Seeing the light at the end of the tunnel

New products are coming but thanks to the EU, uncertainty is still hitting growers hard, says Jez Abbott.

Syngenta is working to secure approval for a new fungicide based on mandipropamid to target downy mildew - image: Bayer Cropscience
Syngenta is working to secure approval for a new fungicide based on mandipropamid to target downy mildew - image: Bayer Cropscience

There's light in sight, says Cathy Knott, but "it will be a long tunnel". She is one of the most respected crop-protection specialists in growing, but like most in the industry, Knott watches and waits. Her focus, the European Parliament, is both standard bearer and lightning rod for the controversial area of crop protection legislation.

It is standard bearer thanks to reams of red tape around areas such as the sustainable use of pesticides and a lightning rod for the anguish this and the EU thematic strategy on pesticides has caused among growers.

In spite of horror stories of up to 85 per cent of chemicals being outlawed, Knott insists a circle of light is visible. "There are new products coming along that may have been available in other member states that we haven't had. But we won't get them for some time because residue data is not there yet and trials may be needed. There are two or three herbicides for major crops going through registration."

Need is great, she says. Some crops, such as lettuce, are struggling. Others, including carrots, are in a "dire situation". Manufacturers and growers, meanwhile, are worried about further losses once new regulations roll into play over the next few years. The biggest concern, she says, is chemical assessment, which will be based on potential hazard rather than risk.

"The only good thing is that the programme has slipped and revocations, if any, will be slower to take effect than we may have thought. Once we get approvals for major crop products, trials can be done to generate residue data to get specific off-label approvals (SOLAs). Until then, there's no point guessing about at-present nameless products in the pipeline that won't be available until 2012, if then."

If all the data hurdles are cleared on residue and risk, new products should be available in two or three years, Knott estimates. These have to be balanced with the losses, or potential losses, such as linuron, a carrot-weed control mainstay. She hopes pendimethalin will survive - it is used for control in many crops, with more than 60 horticulture UK approvals.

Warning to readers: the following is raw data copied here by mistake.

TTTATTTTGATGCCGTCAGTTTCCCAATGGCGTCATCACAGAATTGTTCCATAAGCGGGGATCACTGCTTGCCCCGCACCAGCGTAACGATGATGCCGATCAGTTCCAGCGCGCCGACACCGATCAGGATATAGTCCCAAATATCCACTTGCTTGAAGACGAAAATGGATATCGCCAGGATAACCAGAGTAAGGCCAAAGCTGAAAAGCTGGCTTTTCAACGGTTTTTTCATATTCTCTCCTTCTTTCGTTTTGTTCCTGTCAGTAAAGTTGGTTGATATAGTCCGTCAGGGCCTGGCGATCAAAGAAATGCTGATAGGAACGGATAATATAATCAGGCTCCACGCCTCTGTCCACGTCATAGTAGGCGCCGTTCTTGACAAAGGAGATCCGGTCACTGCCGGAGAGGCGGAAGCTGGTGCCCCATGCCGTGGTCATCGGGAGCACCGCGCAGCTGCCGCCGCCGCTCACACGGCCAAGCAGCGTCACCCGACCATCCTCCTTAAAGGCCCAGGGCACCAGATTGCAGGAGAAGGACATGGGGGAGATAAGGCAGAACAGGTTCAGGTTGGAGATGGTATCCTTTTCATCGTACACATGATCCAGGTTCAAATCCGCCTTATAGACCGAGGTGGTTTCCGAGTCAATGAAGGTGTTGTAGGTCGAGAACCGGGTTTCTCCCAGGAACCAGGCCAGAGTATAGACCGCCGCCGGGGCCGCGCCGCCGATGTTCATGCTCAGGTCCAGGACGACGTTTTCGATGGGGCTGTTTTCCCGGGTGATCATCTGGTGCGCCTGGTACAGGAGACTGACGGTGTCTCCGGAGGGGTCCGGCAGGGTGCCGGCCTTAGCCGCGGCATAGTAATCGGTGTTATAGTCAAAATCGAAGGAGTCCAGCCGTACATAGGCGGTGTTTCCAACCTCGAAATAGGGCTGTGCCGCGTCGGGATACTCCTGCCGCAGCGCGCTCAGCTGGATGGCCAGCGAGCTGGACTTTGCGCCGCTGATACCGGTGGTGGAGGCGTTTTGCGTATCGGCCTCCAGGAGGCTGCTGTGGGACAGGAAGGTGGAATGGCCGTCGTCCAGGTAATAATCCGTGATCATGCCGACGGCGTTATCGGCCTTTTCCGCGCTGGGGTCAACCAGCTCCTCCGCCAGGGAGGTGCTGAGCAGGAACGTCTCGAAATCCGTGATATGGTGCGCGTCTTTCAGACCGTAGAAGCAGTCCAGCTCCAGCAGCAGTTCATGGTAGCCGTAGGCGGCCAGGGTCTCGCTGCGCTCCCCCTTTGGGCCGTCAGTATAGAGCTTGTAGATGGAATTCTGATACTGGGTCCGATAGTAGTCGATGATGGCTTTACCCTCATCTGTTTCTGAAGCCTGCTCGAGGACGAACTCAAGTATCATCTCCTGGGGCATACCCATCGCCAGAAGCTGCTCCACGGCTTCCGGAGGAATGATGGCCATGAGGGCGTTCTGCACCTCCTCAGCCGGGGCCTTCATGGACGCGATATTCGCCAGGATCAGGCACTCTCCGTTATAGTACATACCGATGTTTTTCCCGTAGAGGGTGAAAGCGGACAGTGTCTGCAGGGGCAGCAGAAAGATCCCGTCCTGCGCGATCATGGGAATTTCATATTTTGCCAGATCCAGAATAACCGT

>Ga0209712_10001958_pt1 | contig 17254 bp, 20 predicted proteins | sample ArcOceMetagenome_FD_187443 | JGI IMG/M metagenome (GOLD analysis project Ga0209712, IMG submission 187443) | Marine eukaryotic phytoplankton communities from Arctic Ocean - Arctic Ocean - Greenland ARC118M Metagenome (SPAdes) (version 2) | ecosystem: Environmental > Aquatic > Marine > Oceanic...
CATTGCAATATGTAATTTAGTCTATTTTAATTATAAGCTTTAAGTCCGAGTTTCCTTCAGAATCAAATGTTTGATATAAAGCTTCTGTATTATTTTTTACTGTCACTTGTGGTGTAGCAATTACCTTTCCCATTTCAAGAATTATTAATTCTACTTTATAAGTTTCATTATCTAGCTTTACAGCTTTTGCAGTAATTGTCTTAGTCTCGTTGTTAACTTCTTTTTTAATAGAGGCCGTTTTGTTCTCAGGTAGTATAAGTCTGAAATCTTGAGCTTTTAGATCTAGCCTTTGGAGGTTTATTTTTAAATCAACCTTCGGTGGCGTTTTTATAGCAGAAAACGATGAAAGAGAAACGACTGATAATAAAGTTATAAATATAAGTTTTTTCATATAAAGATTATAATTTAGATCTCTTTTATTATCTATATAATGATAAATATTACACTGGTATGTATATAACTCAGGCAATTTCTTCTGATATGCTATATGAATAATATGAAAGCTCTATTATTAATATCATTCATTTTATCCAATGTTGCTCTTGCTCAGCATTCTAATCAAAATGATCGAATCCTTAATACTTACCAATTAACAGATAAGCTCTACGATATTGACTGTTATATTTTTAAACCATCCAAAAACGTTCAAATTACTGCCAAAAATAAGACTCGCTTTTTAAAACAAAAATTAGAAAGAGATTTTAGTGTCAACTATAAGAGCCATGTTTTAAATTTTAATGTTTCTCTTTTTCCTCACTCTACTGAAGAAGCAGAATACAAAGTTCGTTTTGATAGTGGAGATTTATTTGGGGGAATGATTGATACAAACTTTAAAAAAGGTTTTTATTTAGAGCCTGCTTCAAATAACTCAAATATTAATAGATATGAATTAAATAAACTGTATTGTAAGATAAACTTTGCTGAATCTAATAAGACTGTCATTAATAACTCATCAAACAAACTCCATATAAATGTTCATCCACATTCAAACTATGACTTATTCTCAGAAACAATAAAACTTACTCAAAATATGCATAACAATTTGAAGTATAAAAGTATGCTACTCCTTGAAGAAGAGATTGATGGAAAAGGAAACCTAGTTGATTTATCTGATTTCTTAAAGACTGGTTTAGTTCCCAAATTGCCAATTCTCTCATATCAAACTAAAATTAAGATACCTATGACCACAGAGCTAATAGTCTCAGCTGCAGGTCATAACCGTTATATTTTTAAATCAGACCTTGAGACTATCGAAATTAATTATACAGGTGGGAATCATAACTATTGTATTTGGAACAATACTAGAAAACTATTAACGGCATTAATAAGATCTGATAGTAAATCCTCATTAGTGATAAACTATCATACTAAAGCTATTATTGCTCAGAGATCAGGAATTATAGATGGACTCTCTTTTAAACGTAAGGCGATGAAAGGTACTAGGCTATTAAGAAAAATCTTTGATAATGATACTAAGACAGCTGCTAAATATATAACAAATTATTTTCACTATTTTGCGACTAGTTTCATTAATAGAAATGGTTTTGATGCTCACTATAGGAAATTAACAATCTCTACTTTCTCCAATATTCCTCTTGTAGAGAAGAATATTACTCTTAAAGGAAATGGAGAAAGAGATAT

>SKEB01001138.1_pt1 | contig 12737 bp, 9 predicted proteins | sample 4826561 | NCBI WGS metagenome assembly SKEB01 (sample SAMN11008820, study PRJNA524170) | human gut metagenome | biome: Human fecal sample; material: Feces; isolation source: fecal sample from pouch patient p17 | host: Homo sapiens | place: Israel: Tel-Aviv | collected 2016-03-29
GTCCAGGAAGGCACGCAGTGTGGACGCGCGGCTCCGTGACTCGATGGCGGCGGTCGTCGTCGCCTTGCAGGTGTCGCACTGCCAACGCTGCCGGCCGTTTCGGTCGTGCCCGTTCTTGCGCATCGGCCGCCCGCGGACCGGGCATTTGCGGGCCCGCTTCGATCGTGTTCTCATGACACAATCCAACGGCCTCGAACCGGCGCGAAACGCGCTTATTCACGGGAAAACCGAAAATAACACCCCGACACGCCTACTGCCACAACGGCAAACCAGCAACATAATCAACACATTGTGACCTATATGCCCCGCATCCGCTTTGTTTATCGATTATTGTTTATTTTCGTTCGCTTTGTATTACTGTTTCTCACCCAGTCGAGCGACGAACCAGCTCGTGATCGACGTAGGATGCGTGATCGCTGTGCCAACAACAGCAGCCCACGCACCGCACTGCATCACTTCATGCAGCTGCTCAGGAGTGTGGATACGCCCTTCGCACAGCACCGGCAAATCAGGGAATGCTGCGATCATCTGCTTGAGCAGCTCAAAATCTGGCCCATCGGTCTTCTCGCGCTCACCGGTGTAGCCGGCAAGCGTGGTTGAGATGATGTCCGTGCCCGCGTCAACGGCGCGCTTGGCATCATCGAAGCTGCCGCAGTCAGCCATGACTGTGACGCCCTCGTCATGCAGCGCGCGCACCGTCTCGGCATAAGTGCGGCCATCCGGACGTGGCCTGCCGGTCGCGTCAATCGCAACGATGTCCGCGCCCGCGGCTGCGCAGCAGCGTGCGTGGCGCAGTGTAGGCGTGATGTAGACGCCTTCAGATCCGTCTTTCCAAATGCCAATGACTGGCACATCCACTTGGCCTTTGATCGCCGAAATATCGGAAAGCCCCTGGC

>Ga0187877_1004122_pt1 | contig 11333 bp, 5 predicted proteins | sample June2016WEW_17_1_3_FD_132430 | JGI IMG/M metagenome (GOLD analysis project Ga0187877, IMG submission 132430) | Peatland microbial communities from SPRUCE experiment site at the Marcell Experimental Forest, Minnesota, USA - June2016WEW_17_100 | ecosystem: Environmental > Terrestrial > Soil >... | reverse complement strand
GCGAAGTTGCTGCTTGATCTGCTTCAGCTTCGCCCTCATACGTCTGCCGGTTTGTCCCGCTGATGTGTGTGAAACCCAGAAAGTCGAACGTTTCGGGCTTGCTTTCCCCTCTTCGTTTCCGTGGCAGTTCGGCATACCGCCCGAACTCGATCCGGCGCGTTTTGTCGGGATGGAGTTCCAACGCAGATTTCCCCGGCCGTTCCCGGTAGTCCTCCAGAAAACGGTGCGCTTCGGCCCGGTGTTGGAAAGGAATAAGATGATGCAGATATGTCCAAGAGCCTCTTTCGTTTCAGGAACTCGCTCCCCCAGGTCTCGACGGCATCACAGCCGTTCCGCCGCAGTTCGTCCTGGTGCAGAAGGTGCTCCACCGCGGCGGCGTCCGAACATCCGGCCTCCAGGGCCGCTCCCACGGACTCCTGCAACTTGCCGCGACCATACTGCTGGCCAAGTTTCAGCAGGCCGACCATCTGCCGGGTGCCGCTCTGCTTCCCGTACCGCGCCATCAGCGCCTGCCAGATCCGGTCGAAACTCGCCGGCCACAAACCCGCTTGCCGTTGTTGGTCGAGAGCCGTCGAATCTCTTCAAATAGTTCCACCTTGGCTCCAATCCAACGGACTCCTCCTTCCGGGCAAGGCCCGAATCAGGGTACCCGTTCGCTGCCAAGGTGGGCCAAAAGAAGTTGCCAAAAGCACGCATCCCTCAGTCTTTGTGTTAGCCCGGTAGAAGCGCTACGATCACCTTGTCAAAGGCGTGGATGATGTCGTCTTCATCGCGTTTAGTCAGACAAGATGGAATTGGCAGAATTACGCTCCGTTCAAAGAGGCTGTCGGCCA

"But the big problem is the lack of new herbicides for major crops like wheat," she adds. "Companies certainly won't develop herbicides for minor crops such as vegetables because of the high costs. Total lettuce crop in the UK is only 6,000ha and the crop-protection firms will concentrate on the USA and other bigger markets outside Europe."

Food & Environment Research Agency head of knowledge management Miles Thomas also worries about minor crops in an industry "largely only interested in major crops" such as oilseed rape, cotton and rice. He is concerned about the extent of loss of chemicals in the near future, especially with products containing endocrine disrupters.

Euro chiefs are still weighing up the potential effect, if any, that these substances may have on hormone systems in people and wildlife. But Thomas believes that if the commission or Parliament decides to ban them it will be a "serious loss".

Euro chiefs notwithstanding, new additions are emerging. Two new potato blight fungicides, for example, recently secured approval. Resplend and Decabane are based on a new active ingredient, says BASF potato product manager Robert Storer. It prevents disease by inhibiting the infectious stages to help prevent both foliar and tuber blight.

"Both Resplend and Decabane will be important new tools in the fight against blight as well as in resistance management," he says. "They are recommended at a dose rate of 0.8 litres per hectare and applied at sevento 10-day intervals. Up to four applications per crop can be made of the products, which are rainfast within one hour. They come in five-litre and 10kg packs."

New products aside, growers - especially vegetable growers - face a rough ride, says Storer, looking at recent hardships of brassica businesses in Lincolnshire. "Most of the losses for vegetables are for very efficient products and growers have not had the support that other sectors of agriculture have had in the past. They will survive but face some tough times."